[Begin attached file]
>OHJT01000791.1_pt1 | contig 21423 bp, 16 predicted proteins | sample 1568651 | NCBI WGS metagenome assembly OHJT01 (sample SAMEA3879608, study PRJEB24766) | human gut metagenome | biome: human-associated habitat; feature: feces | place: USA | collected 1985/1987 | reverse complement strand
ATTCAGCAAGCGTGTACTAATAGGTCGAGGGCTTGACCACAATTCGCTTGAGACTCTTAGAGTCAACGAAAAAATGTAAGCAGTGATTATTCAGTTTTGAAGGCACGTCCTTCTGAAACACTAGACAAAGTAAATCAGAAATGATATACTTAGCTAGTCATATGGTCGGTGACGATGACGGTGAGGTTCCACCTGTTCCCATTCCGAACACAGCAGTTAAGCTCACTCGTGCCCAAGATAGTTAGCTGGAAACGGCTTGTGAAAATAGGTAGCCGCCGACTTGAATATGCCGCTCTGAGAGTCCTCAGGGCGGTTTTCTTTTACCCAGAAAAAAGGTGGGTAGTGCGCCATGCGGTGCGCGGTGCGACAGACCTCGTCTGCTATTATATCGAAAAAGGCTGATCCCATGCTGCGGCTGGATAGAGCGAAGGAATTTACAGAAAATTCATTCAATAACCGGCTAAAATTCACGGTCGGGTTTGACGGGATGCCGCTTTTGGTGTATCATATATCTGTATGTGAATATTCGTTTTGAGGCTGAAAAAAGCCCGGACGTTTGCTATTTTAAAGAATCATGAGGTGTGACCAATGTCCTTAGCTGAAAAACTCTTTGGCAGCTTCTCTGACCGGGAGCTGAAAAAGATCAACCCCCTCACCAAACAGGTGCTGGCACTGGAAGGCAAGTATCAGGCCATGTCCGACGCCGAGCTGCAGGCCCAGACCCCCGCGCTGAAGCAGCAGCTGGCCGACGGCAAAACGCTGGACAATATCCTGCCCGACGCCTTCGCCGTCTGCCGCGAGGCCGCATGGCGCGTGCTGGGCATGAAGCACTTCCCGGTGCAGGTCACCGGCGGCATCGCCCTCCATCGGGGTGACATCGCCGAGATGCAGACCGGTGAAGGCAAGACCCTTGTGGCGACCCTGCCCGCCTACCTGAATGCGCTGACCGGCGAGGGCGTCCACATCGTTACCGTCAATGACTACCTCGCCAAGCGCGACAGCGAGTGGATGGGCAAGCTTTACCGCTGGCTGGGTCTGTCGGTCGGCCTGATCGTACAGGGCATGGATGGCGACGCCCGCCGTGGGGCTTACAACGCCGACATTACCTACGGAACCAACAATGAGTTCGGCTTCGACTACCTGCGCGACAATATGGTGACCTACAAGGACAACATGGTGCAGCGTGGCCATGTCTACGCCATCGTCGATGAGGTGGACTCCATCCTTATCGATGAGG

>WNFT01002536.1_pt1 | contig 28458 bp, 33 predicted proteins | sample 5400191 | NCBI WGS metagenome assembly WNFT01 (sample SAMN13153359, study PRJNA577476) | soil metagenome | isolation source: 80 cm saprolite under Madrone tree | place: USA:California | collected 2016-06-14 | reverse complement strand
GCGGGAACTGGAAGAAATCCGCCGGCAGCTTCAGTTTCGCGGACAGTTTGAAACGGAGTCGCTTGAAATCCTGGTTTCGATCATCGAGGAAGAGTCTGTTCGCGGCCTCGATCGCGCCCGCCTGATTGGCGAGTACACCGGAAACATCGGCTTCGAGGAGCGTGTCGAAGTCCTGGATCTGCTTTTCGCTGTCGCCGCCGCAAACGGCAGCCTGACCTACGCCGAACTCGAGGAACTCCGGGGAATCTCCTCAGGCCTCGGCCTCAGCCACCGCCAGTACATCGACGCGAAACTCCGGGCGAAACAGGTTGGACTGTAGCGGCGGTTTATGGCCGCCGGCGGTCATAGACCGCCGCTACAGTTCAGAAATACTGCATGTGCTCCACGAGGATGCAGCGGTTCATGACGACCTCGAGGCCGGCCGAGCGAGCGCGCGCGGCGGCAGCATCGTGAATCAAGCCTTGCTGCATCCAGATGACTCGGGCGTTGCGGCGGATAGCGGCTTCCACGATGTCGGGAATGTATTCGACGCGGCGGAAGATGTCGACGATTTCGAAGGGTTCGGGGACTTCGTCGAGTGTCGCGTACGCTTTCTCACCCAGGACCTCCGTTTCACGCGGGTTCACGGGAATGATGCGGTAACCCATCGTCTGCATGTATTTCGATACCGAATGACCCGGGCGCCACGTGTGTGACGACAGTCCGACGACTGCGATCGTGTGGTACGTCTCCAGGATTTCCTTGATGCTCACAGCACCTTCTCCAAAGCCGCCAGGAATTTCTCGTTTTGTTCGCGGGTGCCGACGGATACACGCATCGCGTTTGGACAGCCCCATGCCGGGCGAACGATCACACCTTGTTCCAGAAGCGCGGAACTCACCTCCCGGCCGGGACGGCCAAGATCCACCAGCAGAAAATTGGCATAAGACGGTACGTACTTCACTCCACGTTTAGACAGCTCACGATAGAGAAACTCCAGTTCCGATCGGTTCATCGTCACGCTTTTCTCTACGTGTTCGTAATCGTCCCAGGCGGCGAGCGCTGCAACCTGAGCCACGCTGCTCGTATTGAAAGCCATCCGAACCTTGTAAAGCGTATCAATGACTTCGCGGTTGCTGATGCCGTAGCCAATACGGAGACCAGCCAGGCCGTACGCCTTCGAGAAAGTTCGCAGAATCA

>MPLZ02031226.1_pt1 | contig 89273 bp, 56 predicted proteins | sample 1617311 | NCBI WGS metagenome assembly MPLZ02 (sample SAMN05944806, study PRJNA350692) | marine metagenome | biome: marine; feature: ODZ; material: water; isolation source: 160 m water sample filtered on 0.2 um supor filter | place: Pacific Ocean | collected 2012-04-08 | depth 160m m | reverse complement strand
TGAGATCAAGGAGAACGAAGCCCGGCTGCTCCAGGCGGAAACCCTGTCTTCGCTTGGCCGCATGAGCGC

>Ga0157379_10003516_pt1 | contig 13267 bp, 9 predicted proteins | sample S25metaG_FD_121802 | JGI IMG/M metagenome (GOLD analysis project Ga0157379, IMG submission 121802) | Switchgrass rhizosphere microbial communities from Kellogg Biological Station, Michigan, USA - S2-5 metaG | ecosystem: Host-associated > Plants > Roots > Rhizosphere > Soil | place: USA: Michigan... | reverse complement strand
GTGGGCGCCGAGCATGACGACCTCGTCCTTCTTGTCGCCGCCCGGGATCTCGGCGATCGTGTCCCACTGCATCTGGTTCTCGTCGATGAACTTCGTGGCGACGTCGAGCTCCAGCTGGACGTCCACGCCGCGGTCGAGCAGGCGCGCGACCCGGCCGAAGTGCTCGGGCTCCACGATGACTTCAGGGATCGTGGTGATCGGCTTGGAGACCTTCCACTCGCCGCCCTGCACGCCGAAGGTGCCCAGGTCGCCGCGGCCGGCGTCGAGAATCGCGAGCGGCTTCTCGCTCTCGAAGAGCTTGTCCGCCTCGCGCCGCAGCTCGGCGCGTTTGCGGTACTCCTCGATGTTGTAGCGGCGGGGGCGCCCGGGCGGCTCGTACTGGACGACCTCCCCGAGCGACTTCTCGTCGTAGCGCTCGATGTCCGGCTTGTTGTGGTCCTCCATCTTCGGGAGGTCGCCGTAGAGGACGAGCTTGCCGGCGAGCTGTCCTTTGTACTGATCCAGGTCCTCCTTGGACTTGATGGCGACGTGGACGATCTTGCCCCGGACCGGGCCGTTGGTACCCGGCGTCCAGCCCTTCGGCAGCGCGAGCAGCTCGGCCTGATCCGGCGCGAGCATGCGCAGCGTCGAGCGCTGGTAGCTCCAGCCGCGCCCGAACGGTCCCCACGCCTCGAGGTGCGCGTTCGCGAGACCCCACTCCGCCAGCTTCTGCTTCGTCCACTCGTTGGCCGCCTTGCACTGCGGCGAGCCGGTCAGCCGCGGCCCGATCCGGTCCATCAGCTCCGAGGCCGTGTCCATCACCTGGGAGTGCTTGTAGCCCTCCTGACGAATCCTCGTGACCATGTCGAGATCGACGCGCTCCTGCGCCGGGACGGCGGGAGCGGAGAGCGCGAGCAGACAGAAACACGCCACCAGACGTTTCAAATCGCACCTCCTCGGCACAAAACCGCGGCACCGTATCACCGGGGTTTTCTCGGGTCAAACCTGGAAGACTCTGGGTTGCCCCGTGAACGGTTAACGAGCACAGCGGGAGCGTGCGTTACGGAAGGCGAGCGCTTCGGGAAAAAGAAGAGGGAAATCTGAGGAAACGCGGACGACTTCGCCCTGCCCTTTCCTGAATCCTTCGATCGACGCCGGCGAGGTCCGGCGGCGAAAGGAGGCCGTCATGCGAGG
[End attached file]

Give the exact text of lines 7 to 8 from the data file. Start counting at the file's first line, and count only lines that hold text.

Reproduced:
>Ga0157379_10003516_pt1 | contig 13267 bp, 9 predicted proteins | sample S25metaG_FD_121802 | JGI IMG/M metagenome (GOLD analysis project Ga0157379, IMG submission 121802) | Switchgrass rhizosphere microbial communities from Kellogg Biological Station, Michigan, USA - S2-5 metaG | ecosystem: Host-associated > Plants > Roots > Rhizosphere > Soil | place: USA: Michigan... | reverse complement strand
GTGGGCGCCGAGCATGACGACCTCGTCCTTCTTGTCGCCGCCCGGGATCTCGGCGATCGTGTCCCACTGCATCTGGTTCTCGTCGATGAACTTCGTGGCGACGTCGAGCTCCAGCTGGACGTCCACGCCGCGGTCGAGCAGGCGCGCGACCCGGCCGAAGTGCTCGGGCTCCACGATGACTTCAGGGATCGTGGTGATCGGCTTGGAGACCTTCCACTCGCCGCCCTGCACGCCGAAGGTGCCCAGGTCGCCGCGGCCGGCGTCGAGAATCGCGAGCGGCTTCTCGCTCTCGAAGAGCTTGTCCGCCTCGCGCCGCAGCTCGGCGCGTTTGCGGTACTCCTCGATGTTGTAGCGGCGGGGGCGCCCGGGCGGCTCGTACTGGACGACCTCCCCGAGCGACTTCTCGTCGTAGCGCTCGATGTCCGGCTTGTTGTGGTCCTCCATCTTCGGGAGGTCGCCGTAGAGGACGAGCTTGCCGGCGAGCTGTCCTTTGTACTGATCCAGGTCCTCCTTGGACTTGATGGCGACGTGGACGATCTTGCCCCGGACCGGGCCGTTGGTACCCGGCGTCCAGCCCTTCGGCAGCGCGAGCAGCTCGGCCTGATCCGGCGCGAGCATGCGCAGCGTCGAGCGCTGGTAGCTCCAGCCGCGCCCGAACGGTCCCCACGCCTCGAGGTGCGCGTTCGCGAGACCCCACTCCGCCAGCTTCTGCTTCGTCCACTCGTTGGCCGCCTTGCACTGCGGCGAGCCGGTCAGCCGCGGCCCGATCCGGTCCATCAGCTCCGAGGCCGTGTCCATCACCTGGGAGTGCTTGTAGCCCTCCTGACGAATCCTCGTGACCATGTCGAGATCGACGCGCTCCTGCGCCGGGACGGCGGGAGCGGAGAGCGCGAGCAGACAGAAACACGCCACCAGACGTTTCAAATCGCACCTCCTCGGCACAAAACCGCGGCACCGTATCACCGGGGTTTTCTCGGGTCAAACCTGGAAGACTCTGGGTTGCCCCGTGAACGGTTAACGAGCACAGCGGGAGCGTGCGTTACGGAAGGCGAGCGCTTCGGGAAAAAGAAGAGGGAAATCTGAGGAAACGCGGACGACTTCGCCCTGCCCTTTCCTGAATCCTTCGATCGACGCCGGCGAGGTCCGGCGGCGAAAGGAGGCCGTCATGCGAGG